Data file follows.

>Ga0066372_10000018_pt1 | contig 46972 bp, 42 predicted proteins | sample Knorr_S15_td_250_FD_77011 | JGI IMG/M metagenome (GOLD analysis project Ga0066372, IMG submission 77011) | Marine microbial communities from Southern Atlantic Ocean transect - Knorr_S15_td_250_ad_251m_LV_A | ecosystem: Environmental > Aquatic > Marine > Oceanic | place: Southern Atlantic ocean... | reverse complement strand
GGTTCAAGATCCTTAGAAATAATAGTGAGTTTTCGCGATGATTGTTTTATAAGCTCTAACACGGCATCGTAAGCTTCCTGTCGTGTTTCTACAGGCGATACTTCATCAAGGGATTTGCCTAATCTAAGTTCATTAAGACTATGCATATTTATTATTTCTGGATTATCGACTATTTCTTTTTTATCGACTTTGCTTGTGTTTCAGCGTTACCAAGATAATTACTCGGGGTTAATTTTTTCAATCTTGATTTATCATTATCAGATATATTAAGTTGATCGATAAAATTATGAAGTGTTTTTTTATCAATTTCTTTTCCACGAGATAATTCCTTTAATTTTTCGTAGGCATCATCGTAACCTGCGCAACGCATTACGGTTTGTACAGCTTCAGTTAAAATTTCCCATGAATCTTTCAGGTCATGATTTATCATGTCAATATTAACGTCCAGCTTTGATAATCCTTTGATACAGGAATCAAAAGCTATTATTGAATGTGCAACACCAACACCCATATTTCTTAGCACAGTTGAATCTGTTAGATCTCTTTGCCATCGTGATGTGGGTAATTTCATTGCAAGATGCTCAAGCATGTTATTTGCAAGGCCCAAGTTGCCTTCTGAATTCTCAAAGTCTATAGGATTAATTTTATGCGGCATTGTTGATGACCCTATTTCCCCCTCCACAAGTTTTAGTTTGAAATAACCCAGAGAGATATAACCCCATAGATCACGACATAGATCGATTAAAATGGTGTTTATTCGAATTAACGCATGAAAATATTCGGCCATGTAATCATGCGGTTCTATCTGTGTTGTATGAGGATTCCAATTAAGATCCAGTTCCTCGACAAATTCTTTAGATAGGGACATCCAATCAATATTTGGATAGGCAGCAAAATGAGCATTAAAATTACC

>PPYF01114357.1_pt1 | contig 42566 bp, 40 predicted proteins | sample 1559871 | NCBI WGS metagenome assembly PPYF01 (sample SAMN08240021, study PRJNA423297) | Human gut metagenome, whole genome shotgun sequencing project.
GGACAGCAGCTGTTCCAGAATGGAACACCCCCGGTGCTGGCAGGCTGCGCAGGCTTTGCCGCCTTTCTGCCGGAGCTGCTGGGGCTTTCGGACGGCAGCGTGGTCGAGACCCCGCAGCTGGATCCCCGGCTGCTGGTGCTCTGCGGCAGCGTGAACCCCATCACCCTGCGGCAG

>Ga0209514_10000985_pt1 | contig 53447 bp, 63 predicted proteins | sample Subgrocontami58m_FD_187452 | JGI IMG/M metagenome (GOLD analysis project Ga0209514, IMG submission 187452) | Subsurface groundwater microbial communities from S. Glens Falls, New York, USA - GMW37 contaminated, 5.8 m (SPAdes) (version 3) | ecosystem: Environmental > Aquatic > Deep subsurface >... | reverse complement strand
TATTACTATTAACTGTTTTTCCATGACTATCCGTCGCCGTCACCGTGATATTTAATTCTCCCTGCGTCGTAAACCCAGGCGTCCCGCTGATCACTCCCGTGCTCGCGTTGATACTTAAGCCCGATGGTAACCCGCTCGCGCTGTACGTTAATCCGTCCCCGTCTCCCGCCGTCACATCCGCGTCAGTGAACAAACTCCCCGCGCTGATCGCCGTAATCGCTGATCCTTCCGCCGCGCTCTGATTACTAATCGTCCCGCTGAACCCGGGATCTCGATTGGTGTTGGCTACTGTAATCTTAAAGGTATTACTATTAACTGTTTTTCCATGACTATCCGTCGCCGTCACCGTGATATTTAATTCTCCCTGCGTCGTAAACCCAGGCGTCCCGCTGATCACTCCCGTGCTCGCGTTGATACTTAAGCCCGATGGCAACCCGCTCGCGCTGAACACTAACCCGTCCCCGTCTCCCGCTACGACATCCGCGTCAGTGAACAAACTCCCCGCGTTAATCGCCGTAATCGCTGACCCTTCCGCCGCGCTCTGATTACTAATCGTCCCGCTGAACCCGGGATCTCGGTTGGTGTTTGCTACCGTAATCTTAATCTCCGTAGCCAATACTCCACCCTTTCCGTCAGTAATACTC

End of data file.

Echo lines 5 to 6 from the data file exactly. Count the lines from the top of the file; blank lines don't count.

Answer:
>Ga0209514_10000985_pt1 | contig 53447 bp, 63 predicted proteins | sample Subgrocontami58m_FD_187452 | JGI IMG/M metagenome (GOLD analysis project Ga0209514, IMG submission 187452) | Subsurface groundwater microbial communities from S. Glens Falls, New York, USA - GMW37 contaminated, 5.8 m (SPAdes) (version 3) | ecosystem: Environmental > Aquatic > Deep subsurface >... | reverse complement strand
TATTACTATTAACTGTTTTTCCATGACTATCCGTCGCCGTCACCGTGATATTTAATTCTCCCTGCGTCGTAAACCCAGGCGTCCCGCTGATCACTCCCGTGCTCGCGTTGATACTTAAGCCCGATGGTAACCCGCTCGCGCTGTACGTTAATCCGTCCCCGTCTCCCGCCGTCACATCCGCGTCAGTGAACAAACTCCCCGCGCTGATCGCCGTAATCGCTGATCCTTCCGCCGCGCTCTGATTACTAATCGTCCCGCTGAACCCGGGATCTCGATTGGTGTTGGCTACTGTAATCTTAAAGGTATTACTATTAACTGTTTTTCCATGACTATCCGTCGCCGTCACCGTGATATTTAATTCTCCCTGCGTCGTAAACCCAGGCGTCCCGCTGATCACTCCCGTGCTCGCGTTGATACTTAAGCCCGATGGCAACCCGCTCGCGCTGAACACTAACCCGTCCCCGTCTCCCGCTACGACATCCGCGTCAGTGAACAAACTCCCCGCGTTAATCGCCGTAATCGCTGACCCTTCCGCCGCGCTCTGATTACTAATCGTCCCGCTGAACCCGGGATCTCGGTTGGTGTTTGCTACCGTAATCTTAATCTCCGTAGCCAATACTCCACCCTTTCCGTCAGTAATACTC